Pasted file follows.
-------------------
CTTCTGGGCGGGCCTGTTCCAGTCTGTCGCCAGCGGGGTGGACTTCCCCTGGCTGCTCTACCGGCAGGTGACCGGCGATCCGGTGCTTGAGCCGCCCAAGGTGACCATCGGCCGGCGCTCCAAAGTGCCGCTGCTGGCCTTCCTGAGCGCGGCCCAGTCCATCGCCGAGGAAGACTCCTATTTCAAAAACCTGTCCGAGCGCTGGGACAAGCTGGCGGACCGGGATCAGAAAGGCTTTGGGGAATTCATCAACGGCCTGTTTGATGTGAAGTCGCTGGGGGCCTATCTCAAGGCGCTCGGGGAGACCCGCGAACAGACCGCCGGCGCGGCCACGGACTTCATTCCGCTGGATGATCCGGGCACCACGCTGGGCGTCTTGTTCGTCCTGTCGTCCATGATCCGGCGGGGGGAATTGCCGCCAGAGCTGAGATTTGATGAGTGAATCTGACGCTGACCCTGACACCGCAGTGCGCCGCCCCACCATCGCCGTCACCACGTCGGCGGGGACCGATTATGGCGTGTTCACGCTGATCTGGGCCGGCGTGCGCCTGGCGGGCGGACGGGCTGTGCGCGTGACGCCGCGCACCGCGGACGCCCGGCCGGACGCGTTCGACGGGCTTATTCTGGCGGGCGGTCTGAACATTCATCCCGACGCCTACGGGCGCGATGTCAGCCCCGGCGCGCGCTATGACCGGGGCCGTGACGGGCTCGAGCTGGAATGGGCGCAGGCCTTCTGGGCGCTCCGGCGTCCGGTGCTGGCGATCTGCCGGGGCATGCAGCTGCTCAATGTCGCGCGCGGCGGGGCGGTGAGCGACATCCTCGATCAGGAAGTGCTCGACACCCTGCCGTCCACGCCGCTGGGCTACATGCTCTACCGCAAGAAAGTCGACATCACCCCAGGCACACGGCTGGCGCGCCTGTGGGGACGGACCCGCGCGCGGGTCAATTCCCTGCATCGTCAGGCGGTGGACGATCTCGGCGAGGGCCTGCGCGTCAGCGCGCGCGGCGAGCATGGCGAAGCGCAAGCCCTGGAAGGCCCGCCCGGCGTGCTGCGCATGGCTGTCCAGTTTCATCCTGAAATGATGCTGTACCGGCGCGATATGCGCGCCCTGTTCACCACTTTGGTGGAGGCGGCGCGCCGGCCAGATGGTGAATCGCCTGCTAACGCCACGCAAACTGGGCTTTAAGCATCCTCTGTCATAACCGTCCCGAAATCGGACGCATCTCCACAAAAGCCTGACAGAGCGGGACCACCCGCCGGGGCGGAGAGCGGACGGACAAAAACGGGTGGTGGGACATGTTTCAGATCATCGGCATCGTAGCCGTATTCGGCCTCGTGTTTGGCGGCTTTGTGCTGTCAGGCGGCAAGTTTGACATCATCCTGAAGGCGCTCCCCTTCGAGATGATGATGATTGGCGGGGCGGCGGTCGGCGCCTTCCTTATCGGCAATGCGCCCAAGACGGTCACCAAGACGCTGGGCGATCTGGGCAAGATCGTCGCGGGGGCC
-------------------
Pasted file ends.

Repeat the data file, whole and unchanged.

CTTCTGGGCGGGCCTGTTCCAGTCTGTCGCCAGCGGGGTGGACTTCCCCTGGCTGCTCTACCGGCAGGTGACCGGCGATCCGGTGCTTGAGCCGCCCAAGGTGACCATCGGCCGGCGCTCCAAAGTGCCGCTGCTGGCCTTCCTGAGCGCGGCCCAGTCCATCGCCGAGGAAGACTCCTATTTCAAAAACCTGTCCGAGCGCTGGGACAAGCTGGCGGACCGGGATCAGAAAGGCTTTGGGGAATTCATCAACGGCCTGTTTGATGTGAAGTCGCTGGGGGCCTATCTCAAGGCGCTCGGGGAGACCCGCGAACAGACCGCCGGCGCGGCCACGGACTTCATTCCGCTGGATGATCCGGGCACCACGCTGGGCGTCTTGTTCGTCCTGTCGTCCATGATCCGGCGGGGGGAATTGCCGCCAGAGCTGAGATTTGATGAGTGAATCTGACGCTGACCCTGACACCGCAGTGCGCCGCCCCACCATCGCCGTCACCACGTCGGCGGGGACCGATTATGGCGTGTTCACGCTGATCTGGGCCGGCGTGCGCCTGGCGGGCGGACGGGCTGTGCGCGTGACGCCGCGCACCGCGGACGCCCGGCCGGACGCGTTCGACGGGCTTATTCTGGCGGGCGGTCTGAACATTCATCCCGACGCCTACGGGCGCGATGTCAGCCCCGGCGCGCGCTATGACCGGGGCCGTGACGGGCTCGAGCTGGAATGGGCGCAGGCCTTCTGGGCGCTCCGGCGTCCGGTGCTGGCGATCTGCCGGGGCATGCAGCTGCTCAATGTCGCGCGCGGCGGGGCGGTGAGCGACATCCTCGATCAGGAAGTGCTCGACACCCTGCCGTCCACGCCGCTGGGCTACATGCTCTACCGCAAGAAAGTCGACATCACCCCAGGCACACGGCTGGCGCGCCTGTGGGGACGGACCCGCGCGCGGGTCAATTCCCTGCATCGTCAGGCGGTGGACGATCTCGGCGAGGGCCTGCGCGTCAGCGCGCGCGGCGAGCATGGCGAAGCGCAAGCCCTGGAAGGCCCGCCCGGCGTGCTGCGCATGGCTGTCCAGTTTCATCCTGAAATGATGCTGTACCGGCGCGATATGCGCGCCCTGTTCACCACTTTGGTGGAGGCGGCGCGCCGGCCAGATGGTGAATCGCCTGCTAACGCCACGCAAACTGGGCTTTAAGCATCCTCTGTCATAACCGTCCCGAAATCGGACGCATCTCCACAAAAGCCTGACAGAGCGGGACCACCCGCCGGGGCGGAGAGCGGACGGACAAAAACGGGTGGTGGGACATGTTTCAGATCATCGGCATCGTAGCCGTATTCGGCCTCGTGTTTGGCGGCTTTGTGCTGTCAGGCGGCAAGTTTGACATCATCCTGAAGGCGCTCCCCTTCGAGATGATGATGATTGGCGGGGCGGCGGTCGGCGCCTTCCTTATCGGCAATGCGCCCAAGACGGTCACCAAGACGCTGGGCGATCTGGGCAAGATCGTCGCGGGGGCC